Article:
Background. Inactivity and unloading induce skeletal muscle atrophy, loss of strength and detrimental metabolic effects. Bed rest is a model to study the impact of inactivity on the musculoskeletal system. It not only provides information for bed-ridden patients care, but it is also a ground-based spaceflight analogue used to mimic the challenges of long space missions for the human body. In both cases, it would be desirable to develop a panel of biomarkers to monitor muscle atrophy in a minimally invasive way at point-of-care, to limit the onset of muscle loss in a personalized fashion. Methods. We applied mass spectrometry-based proteomics to measure plasma protein abundance changes in response to 10 days of bed rest in 10 young males. To validate the correlation between muscle atrophy and the significant hits emerging from our study, we analyzed in parallel, with the same pipeline, a cohort of cancer patients with or without cachexia and age-matched controls. Our analysis resulted in the quantification of over 500 proteins. Results. Unloading affected plasma concentration of proteins of the complement cascade, lipid carriers, and proteins derived from tissue leakage. Among the latter, teneurin-4 increased 1.6-fold in plasma at bed rest day 10 (BR10) compared to BR0 (6.E9 vs 4.3E9, p=0.02) and decreased to 0.6-fold the initial abundance after two days of recovery at normal daily activity (R+2, 2.7E9, p=3.3E-4); the extracellular matrix protein lumican was decreased to 0.7-fold (1.2E9 vs 8.5E8, p-1.5E-4) at BR10 and remained as low at R+2. We identified six proteins distinguishing subjects developing unloading-mediated muscle atrophy (decrease of >4% of quadriceps cross sectional area) from those largely maintaining their initial muscle mass. Among them, transthyretin, a thyroid hormone-binding protein, was significantly less abundant at BR10 in the plasma of subjects with muscle atrophy compared to those with no atrophy (1.6E10 vs 2.6E10, p=0.001). Haptoglobin-related protein was also significantly reduced in the serum of cancer patients with cachexia compared to that of controls. Conclusions. Our findings highlight a combination or proteomic changes that can be explored as potential biomarkers of muscle atrophy occurring under different conditions. The panel of significant proteomic differences distinguishing atrophy-prone and atrophy-resistant subjects after ten days of bed rest need to be tested in a larger cohort to validate their potential to predict inactivity-triggered muscle loss in humans.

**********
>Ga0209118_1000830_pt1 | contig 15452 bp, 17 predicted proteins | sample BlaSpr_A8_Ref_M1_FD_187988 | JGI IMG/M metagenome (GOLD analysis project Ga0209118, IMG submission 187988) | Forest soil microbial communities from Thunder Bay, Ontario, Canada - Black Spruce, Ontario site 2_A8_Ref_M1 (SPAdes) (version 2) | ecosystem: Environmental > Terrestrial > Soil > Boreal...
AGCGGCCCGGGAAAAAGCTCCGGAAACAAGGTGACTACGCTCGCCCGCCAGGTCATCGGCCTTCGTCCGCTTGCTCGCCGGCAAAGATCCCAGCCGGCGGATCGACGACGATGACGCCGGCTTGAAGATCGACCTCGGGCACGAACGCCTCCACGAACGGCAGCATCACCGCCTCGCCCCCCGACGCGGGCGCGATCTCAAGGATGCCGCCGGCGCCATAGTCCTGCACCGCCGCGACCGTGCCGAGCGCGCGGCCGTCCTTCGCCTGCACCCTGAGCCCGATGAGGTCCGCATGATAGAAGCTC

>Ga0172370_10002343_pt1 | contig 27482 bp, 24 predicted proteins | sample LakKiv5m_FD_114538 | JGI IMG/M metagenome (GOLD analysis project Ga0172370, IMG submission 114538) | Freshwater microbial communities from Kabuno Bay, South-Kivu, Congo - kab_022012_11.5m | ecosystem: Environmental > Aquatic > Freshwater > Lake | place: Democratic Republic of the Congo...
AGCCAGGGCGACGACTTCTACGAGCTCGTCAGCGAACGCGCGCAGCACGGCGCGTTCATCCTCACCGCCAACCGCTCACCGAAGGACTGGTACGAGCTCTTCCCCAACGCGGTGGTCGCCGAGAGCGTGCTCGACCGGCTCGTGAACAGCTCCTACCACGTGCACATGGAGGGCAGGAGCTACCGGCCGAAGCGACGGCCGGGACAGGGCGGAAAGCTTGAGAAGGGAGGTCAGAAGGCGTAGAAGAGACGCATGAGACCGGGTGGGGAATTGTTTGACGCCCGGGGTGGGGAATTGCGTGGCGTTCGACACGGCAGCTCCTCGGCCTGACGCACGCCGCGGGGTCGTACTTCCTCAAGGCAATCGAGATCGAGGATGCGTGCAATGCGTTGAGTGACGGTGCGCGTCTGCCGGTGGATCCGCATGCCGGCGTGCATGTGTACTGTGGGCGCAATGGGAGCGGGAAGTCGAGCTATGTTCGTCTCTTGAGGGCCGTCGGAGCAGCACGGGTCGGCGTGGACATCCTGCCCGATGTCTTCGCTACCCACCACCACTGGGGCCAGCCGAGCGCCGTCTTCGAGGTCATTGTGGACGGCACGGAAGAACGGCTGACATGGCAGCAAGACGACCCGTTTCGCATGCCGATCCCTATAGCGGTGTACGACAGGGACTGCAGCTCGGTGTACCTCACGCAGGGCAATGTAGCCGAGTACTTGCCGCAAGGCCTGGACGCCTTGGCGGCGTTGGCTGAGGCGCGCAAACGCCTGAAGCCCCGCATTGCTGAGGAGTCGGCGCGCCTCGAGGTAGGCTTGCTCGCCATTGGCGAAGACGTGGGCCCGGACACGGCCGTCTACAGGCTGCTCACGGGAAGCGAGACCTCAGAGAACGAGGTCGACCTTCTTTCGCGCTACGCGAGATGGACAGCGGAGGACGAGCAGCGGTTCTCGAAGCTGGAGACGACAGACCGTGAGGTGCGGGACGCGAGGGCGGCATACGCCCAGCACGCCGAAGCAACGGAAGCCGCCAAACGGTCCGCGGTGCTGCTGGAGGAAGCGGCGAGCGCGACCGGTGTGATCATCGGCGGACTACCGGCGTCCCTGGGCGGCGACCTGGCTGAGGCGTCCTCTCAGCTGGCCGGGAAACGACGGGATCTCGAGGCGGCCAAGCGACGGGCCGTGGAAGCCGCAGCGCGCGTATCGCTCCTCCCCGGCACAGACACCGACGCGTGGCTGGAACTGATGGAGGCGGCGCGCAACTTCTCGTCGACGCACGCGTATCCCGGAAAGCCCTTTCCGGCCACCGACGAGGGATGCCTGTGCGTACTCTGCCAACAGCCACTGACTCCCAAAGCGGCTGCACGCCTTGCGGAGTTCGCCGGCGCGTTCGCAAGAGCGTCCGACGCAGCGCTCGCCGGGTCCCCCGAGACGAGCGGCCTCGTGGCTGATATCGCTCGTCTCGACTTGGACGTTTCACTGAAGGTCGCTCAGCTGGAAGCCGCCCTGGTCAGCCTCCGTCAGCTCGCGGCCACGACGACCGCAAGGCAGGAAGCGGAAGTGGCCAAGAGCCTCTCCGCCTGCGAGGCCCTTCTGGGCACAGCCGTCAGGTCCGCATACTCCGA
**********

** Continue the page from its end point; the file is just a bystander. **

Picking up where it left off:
Plasma proteome profiling of healthy subjects undergoing bed rest reveals unloading-dependent changes linked to muscle atrophy.

Marta Murgia
;
Elena Monti;Martino V. Franchi;Roberta Sartori;Sandra Zampieri;Giovanni Capovilla;Marco Sandri;
2022

Abstract

Background. Inactivity and unloading induce skeletal muscle atrophy, loss of strength and detrimental metabolic effects. Bed rest is a model to study the impact of inactivity on the musculoskeletal system. It not only provides information for bed-ridden patients care, but it is also a ground-based spaceflight analogue used to mimic the challenges of long space missions for the human body. In both cases, it would be desirable to develop a panel of biomarkers to monitor muscle atrophy in a minimally invasive way at point-of-care, to limit the onset of muscle loss in a personalized fashion. Methods. We applied mass spectrometry-based proteomics to measure plasma protein abundance changes in response to 10 days of bed rest in 10 young males. To validate the correlation between muscle atrophy and the significant hits emerging from our study, we analyzed in parallel, with the same pipeline, a cohort of cancer patients with or without cachexia and age-matched controls. Our analysis resulted in the quantification of over 500 proteins. Results. Unloading affected plasma concentration of proteins of the complement cascade, lipid carriers, and proteins derived from tissue leakage. Among the latter, teneurin-4 increased 1.6-fold in plasma at bed rest day 10 (BR10) compared to BR0 (6.E9 vs 4.3E9, p=0.02) and decreased to 0.6-fold the initial abundance after two days of recovery at normal daily activity (R+2, 2.7E9, p=3.3E-4); the extracellular matrix protein lumican was decreased to 0.7-fold (1.2E9 vs 8.5E8, p-1.5E-4) at BR10 and remained as low at R+2. We identified six proteins distinguishing subjects developing unloading-mediated muscle atrophy (decrease of >4% of quadriceps cross sectional area) from those largely maintaining their initial muscle mass. Among them, transthyretin, a thyroid hormone-binding protein, was significantly less abundant at BR10 in the plasma of subjects with muscle atrophy compared to those with no atrophy (1.6E10 vs 2.6E10, p=0.001). Haptoglobin-related protein was also significantly reduced in the serum of cancer patients with cachexia compared to that of controls. Conclusions. Our findings highlight a combination or proteomic changes that can be explored as potential biomarkers of muscle atrophy occurring under different conditions. The panel of significant proteomic differences distinguishing atrophy-prone and atrophy-resistant subjects after ten days of bed rest need to be tested in a larger cohort to validate their potential to predict inactivity-triggered muscle loss in humans.
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Utilizza questo identificativo per citare o creare un link a questo documento: https://hdl.handle.net/11577/3461380
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